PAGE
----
July 5, 2019
India’s Survey 2018-19 departed from the traditional thinking by viewing the economy as being either in a virtuous or a vicious cycle, and thus never in an equilibrium
Rather than viewing economic growth, demand, exports and job creation as separate issues, the Survey approached the macroeconomic phenomena as complementary
The Survey said that investment, especially private investment, can drive economic growth, export, consumer demand, capacity building, and technology integration
The Survey also sought to strengthen the economy by encouraging entrepreneurship and setting up innovation-driven micro, small and medium enterprises (MSMEs)
The Economic Survey for the fiscal year 2018-19, tabled by India’s Finance Minister Nirmala Sitharaman in the Parliament on July 4th, presented a progressive plan to achieve a US$5 trillion economy by 2024-25, compared with the current US$2.7 trillion. This valuation, the survey said, can be achieved with an 8 per cent annual growth in the national gross domestic product (GDP) over the coming five years. One of the fastest-growing major economies in the world, India is estimated to have grown by 6.8 per cent during fiscal 2018-19. Meanwhile, the GDP growth during the last five years topped 7.5 per cent defining a new normal for the Indian economy. With a stable political environment and improving investment across the economy, India is expected to achieve renewed momentum following a slowdown in the aftermath of certain national policy enactments and global market weaknesses. In the current financial year 2019-20, the Indian economy is expected to record GDP growth of 7 per cent.
Learning from the global financial crisis, India’s Survey 2018-19 departed from the traditional thinking by viewing the economy as being either in a virtuous or a vicious cycle, and thus never in an equilibrium. Rather than viewing the national priorities of fostering economic growth, demand, exports as well as job creation as separate issues, the Survey approached the macroeconomic phenomena as complementary to each other. The Survey suggested that by driving the virtuous cycle with investment, especially private investment, as the main driver can enable growth in each of the important macro variables – inclusive economic growth, export activity, consumer demand, capacity building, and technology integration. The Survey also sought to strengthen the economy by encouraging entrepreneurship and setting up of micro, small and medium enterprises (MSMEs). Besides creating new jobs, this can empower manufacturing and R&D capabilities while ascertaining the best utilisation of resources.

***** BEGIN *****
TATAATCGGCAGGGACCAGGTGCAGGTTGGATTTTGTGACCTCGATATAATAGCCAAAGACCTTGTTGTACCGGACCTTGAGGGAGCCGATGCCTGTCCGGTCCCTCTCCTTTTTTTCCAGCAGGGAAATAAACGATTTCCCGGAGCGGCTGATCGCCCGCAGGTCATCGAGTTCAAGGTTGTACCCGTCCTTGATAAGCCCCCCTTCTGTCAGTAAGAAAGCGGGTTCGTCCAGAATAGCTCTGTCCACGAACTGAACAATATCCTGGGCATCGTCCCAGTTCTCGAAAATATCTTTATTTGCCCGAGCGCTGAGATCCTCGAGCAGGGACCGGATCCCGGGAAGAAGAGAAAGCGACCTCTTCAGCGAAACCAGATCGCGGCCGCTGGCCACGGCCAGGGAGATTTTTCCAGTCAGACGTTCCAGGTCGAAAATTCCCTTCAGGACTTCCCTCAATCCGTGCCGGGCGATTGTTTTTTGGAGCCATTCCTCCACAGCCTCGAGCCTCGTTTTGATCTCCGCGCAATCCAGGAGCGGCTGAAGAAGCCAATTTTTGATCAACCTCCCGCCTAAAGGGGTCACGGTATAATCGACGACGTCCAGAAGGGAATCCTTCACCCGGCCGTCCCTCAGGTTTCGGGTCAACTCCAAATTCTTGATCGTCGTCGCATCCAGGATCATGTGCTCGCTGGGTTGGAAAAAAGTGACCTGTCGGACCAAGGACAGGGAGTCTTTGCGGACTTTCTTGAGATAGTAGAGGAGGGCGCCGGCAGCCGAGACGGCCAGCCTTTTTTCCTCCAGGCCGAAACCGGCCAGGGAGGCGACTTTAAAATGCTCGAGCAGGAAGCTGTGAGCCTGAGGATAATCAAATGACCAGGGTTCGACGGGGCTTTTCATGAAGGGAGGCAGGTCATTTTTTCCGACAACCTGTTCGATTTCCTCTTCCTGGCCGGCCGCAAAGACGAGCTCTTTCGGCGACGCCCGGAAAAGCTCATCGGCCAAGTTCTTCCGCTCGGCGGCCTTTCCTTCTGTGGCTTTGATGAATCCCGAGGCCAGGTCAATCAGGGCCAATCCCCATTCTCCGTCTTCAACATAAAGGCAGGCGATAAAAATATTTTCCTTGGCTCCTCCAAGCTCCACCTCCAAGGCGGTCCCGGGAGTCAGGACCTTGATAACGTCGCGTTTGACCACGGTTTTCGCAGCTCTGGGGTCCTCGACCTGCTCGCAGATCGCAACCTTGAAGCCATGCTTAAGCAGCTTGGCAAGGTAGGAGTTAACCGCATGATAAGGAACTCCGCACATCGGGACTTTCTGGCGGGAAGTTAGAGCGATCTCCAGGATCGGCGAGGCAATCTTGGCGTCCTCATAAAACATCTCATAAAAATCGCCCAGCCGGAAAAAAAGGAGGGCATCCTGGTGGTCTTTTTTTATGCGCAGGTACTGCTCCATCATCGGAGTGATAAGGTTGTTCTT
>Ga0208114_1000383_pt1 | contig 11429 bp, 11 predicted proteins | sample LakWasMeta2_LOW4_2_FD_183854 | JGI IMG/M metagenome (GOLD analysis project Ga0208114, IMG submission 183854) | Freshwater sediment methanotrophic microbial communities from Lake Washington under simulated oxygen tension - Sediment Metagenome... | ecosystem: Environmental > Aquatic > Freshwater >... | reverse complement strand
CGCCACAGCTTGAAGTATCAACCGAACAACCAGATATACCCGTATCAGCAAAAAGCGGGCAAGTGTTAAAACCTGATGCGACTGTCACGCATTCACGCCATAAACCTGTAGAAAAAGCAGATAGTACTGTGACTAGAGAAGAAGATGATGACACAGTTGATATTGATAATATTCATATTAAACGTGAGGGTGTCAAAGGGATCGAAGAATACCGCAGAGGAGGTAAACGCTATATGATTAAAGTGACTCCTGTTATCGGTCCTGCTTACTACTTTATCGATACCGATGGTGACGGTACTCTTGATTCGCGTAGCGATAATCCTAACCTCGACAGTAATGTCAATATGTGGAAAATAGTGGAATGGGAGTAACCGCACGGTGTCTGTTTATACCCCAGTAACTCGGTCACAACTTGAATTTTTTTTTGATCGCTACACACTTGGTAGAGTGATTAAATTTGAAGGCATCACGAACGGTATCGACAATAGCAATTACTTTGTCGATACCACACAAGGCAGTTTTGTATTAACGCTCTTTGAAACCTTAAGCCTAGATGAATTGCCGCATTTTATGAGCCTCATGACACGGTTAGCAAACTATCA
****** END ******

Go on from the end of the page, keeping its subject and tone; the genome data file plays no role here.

The year 2018 reaped the benefits of Government’s leading economic policies and projects implemented over the last four years that focussed on developing skills as well as providing a range of services to the citizens, including electricity, digital connectivity, healthcare, higher education, banking services, housing and roadways, among others. The last four years also saw a steady rise in indigenous entrepreneurship. After India’s jumping 65 spots to reach the 77th place in the World Bank’s Ease of Doing Business ranking since 2015, the Central Government has launched a similar ranking of its 29 states and seven union territories, with Andhra Pradesh, Telangana, Haryana, Jharkhand and Gujarat grabbing the top five spots. Proactive policy amendments, regulatory measures as well as improved liberalisation, together with the nation’s high-margin and high-quality innovation and production environment, have led to a steady spike in interest of foreign investors when it comes to setting up operations in India.